Why being on the road is the only normal for Northeast Party House

The perfect New Year ’s Eve party is a mythic beast, as rare and elusive as it is desirable.

You can set out to a shindig with all the best intentions in the world, but nine times out of ten you’ll still find yourself in a corner of some cramped apartment at quarter to midnight, chatting to your partner’s mate’s neighbour while necking some cheap red wine and wishing you were drunker than you are.
And yet there are the lucky few out there who know how to nail a great New Year ’s Eve party, blessed sods like Oliver Packard. The bass player for celebrated rising stars Northeast Party House knows how to send off the depleted old year in style.
“A couple of years ago we put on a show at Ding Dong Lounge for New Years,” he says. “At the pinnacle of the night we blasted Whitney Houston’s I Will Always Love You, showered the audience and ourselves with champagne and confetti cannons, all the while our drummer, Malcolm [Beasley], crowd-surfed his way to his wife who was at the back of the audience to give her a New Year’s kiss. It was a special time.”
It looks like the fortunate bugger is going to have an even better time this year. He and his band are set to host the party of all parties at the Corner rooftop, leading a massive lineup of local legends. It’ll be the perfect way to cap off a packed year for the band, one that has seen them tour extensively off the back of their latest release Dare.
Indeed, while others in Packard’s position might be exhausted by all that hard work on the road, for the young muso it’s more difficult to spend time off it, back at home. “Being on tour almost feels like real life to me,” he says. “When we finally finish the shows and come back home it feels super weird and it’s difficult to adjust. I always feel like I’m late for soundcheck or have missed my flight and am wondering where the rider is.”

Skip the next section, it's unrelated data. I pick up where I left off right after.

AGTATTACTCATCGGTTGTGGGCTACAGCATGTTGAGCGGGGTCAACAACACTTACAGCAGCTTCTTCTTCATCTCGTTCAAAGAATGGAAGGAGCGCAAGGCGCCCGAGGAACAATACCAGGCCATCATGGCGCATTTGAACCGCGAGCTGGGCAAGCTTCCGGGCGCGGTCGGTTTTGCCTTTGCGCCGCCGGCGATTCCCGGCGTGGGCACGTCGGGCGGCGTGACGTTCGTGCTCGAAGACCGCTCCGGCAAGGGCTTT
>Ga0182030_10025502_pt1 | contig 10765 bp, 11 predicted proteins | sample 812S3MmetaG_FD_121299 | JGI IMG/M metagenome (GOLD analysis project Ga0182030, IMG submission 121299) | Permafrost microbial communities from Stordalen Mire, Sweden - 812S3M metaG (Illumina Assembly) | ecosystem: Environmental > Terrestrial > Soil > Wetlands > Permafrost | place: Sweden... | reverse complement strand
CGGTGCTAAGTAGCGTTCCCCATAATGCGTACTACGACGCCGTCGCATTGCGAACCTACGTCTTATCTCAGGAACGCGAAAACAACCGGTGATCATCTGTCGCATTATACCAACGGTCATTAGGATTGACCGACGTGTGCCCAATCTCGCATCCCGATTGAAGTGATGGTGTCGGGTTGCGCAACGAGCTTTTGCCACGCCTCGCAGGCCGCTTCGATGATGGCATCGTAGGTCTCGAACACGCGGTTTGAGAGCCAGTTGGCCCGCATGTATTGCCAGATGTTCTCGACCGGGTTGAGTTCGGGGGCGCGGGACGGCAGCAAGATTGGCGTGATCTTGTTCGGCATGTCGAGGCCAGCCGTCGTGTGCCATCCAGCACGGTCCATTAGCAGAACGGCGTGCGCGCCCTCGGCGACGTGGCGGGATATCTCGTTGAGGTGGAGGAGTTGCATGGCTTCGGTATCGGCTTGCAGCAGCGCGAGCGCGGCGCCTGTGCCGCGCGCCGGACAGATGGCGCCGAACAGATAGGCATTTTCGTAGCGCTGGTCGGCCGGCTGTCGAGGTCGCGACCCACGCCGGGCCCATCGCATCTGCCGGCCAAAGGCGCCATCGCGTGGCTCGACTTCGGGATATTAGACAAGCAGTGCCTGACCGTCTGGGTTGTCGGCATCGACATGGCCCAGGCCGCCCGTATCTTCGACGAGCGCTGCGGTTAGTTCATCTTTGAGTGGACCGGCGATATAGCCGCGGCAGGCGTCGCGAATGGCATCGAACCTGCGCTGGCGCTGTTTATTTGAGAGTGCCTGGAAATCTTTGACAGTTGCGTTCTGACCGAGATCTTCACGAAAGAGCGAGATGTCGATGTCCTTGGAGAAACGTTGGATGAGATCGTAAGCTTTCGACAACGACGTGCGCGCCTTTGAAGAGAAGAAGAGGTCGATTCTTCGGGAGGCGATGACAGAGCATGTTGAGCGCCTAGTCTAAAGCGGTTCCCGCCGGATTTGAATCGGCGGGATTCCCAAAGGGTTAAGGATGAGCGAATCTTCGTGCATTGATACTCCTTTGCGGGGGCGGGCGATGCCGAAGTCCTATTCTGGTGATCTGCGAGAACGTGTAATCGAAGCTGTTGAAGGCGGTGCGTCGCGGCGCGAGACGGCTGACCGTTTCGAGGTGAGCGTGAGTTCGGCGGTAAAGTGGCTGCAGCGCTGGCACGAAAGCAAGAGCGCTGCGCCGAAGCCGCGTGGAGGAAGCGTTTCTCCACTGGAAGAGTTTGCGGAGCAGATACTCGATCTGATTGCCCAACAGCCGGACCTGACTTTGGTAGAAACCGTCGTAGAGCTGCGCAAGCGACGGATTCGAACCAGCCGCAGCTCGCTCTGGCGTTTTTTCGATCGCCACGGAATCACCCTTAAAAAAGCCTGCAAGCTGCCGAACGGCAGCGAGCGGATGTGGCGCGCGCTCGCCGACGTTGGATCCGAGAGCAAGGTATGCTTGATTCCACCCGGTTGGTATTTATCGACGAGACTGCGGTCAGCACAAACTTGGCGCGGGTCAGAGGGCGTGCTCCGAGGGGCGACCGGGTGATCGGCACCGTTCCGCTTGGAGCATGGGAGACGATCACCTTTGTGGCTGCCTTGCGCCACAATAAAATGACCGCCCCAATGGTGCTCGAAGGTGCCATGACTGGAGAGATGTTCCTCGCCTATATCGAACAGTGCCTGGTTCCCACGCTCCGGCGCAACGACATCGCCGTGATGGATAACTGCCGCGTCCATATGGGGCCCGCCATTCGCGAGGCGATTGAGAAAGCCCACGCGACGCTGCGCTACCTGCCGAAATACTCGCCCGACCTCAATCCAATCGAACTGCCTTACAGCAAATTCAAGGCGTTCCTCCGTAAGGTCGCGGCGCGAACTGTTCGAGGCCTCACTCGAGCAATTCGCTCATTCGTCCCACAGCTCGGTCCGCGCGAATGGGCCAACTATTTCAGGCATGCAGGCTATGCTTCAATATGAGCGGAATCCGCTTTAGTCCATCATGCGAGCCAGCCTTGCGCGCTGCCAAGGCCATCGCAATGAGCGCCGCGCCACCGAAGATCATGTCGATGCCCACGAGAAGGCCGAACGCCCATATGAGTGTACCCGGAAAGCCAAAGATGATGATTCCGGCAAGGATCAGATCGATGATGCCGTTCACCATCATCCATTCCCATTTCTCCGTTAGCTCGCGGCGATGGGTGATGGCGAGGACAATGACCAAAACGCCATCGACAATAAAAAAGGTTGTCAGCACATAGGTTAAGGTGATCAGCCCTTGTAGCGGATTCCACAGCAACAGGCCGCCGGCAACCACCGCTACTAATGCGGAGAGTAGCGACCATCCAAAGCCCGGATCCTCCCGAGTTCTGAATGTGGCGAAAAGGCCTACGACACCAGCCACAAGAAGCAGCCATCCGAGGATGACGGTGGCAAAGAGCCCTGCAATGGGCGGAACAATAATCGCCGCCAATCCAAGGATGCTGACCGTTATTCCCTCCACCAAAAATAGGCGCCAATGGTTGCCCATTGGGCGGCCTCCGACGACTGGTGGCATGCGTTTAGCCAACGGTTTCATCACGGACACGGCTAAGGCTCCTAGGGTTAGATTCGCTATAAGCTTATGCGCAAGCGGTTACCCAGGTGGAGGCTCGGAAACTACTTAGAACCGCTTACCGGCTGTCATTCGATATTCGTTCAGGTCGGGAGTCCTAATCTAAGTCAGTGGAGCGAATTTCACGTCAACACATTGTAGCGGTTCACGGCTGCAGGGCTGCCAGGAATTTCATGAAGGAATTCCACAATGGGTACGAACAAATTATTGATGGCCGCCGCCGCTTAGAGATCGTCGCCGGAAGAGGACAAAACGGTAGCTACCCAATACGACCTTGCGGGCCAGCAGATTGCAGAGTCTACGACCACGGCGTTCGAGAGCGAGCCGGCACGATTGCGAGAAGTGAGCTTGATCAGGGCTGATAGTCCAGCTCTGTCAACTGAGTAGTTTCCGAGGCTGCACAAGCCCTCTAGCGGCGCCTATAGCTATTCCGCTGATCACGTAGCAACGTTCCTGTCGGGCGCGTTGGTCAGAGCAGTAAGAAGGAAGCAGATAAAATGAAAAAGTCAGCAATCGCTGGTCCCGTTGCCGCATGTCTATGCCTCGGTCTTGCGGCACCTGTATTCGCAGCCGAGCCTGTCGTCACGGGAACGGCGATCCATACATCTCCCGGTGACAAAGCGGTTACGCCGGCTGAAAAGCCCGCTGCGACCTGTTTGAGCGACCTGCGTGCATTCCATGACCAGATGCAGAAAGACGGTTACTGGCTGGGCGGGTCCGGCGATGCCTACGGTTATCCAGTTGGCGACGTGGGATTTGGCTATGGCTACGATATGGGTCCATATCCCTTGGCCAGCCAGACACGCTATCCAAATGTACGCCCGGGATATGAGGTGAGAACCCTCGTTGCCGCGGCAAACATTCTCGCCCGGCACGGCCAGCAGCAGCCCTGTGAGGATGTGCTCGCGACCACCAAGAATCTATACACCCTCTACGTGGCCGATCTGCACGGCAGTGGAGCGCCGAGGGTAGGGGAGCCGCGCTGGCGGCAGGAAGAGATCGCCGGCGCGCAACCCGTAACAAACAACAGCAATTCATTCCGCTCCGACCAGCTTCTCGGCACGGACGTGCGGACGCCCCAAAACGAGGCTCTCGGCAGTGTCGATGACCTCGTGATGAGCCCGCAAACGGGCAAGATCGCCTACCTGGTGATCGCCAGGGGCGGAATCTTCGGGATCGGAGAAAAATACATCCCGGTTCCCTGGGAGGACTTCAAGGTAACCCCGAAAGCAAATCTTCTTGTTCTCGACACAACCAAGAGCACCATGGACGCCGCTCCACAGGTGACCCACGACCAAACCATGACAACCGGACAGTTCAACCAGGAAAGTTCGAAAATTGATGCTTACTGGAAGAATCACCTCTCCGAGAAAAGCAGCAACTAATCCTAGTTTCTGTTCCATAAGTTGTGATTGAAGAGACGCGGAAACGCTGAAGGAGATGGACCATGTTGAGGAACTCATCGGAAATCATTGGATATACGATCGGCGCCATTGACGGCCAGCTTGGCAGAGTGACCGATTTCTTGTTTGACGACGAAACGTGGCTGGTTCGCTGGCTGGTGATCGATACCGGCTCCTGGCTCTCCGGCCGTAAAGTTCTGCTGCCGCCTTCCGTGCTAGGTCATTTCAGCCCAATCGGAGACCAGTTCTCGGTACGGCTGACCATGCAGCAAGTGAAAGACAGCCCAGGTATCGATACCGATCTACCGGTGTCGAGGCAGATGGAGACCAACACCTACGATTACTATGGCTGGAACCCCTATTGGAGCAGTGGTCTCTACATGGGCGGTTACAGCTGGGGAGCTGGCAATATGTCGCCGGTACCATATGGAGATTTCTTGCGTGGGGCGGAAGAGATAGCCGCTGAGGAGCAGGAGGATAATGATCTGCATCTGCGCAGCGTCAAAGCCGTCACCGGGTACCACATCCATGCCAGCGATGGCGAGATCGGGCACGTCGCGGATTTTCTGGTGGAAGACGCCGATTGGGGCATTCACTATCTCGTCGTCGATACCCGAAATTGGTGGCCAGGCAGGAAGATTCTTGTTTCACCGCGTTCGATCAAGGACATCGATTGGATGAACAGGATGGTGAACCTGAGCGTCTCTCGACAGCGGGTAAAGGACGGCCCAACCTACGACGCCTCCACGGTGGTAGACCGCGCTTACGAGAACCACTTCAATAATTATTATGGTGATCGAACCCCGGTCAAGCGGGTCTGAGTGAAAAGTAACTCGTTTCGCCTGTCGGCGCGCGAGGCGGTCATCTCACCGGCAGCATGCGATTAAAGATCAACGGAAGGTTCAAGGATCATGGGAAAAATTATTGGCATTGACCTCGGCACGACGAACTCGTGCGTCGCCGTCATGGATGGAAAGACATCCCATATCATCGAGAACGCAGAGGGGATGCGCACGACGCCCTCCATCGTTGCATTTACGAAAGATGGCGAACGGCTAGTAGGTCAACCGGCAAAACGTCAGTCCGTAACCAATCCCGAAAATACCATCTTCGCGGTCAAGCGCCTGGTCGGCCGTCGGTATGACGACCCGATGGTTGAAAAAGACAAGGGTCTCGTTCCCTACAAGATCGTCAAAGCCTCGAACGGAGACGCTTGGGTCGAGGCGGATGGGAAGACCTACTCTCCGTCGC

Surprisingly for Packard, the year’s real highlight wasn’t one of the larger shows the band played – one of their numerous packed-out headlining gigs – but the smallest. “I’m a real sucker for those gigs at small venues, where the crowd is right in your face and the six of us can barely fit on the stage,” he says. “Our [album show] in Hobart was just that: messy, dirty and loud. Before any music was even being made the crowd was getting real loose. I copped a headstock to the face when I got a little too close to Mitch [Ansell, guitarist] as he pulled some moves. Loved it.”
Unlike so many other musicians, Packard has neatly dodged the bullet of stage fright, and for him, taking to the stage to perform is as natural as drawing breath. “I was that annoying kid always doing drama, musicals, debates and was the first to put their hand up for any sort of attention, so performing is second nature to me.
“As a band it really comes about through an interaction between the members and the crowd. If you see someone getting into it, it really drives you to feel what they’re feeling and, usually, start head-banging with them.”
Ultimately, that’s why Packard is so obsessed with touring, and the rigours associated with making it as a full-time musician: he loves the crowds that flock to him and his band, and is always driven by the need to make them proud.
And make them proud he will in the New Year. 2017 looks like it’s going to be a special one for Northeast Party House. “It’s already looking to be fantastic,” he says. “We’ve got our own studio that we are decking out and are going to immediately start working on new tunes from January. We’ve got some big shows and tours in the works that we’re all super hyped for. I feel after the atrocity that was 2016, 2017 is going to have to make up for it in a big positive way. Can’t wait.”
By Joseph Earp

Northeast Party House will take over the Corner Hotel on New Years Eve with Bleeding Knees Club, The Pretty Littles and more. Dare is out now via Stop Start/Inertia.